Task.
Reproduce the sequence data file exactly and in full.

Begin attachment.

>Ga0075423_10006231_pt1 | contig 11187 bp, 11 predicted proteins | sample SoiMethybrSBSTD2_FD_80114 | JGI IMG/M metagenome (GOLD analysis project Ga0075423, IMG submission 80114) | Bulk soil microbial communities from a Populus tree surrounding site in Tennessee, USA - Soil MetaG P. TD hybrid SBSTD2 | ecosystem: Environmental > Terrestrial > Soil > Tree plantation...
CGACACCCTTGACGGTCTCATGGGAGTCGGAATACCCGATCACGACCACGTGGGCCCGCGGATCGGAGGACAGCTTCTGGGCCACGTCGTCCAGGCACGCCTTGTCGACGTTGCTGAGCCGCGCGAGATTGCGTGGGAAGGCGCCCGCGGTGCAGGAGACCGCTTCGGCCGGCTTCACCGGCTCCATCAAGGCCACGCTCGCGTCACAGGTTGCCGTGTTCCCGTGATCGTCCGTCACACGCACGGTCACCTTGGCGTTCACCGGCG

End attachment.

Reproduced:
>Ga0075423_10006231_pt1 | contig 11187 bp, 11 predicted proteins | sample SoiMethybrSBSTD2_FD_80114 | JGI IMG/M metagenome (GOLD analysis project Ga0075423, IMG submission 80114) | Bulk soil microbial communities from a Populus tree surrounding site in Tennessee, USA - Soil MetaG P. TD hybrid SBSTD2 | ecosystem: Environmental > Terrestrial > Soil > Tree plantation...
CGACACCCTTGACGGTCTCATGGGAGTCGGAATACCCGATCACGACCACGTGGGCCCGCGGATCGGAGGACAGCTTCTGGGCCACGTCGTCCAGGCACGCCTTGTCGACGTTGCTGAGCCGCGCGAGATTGCGTGGGAAGGCGCCCGCGGTGCAGGAGACCGCTTCGGCCGGCTTCACCGGCTCCATCAAGGCCACGCTCGCGTCACAGGTTGCCGTGTTCCCGTGATCGTCCGTCACACGCACGGTCACCTTGGCGTTCACCGGCG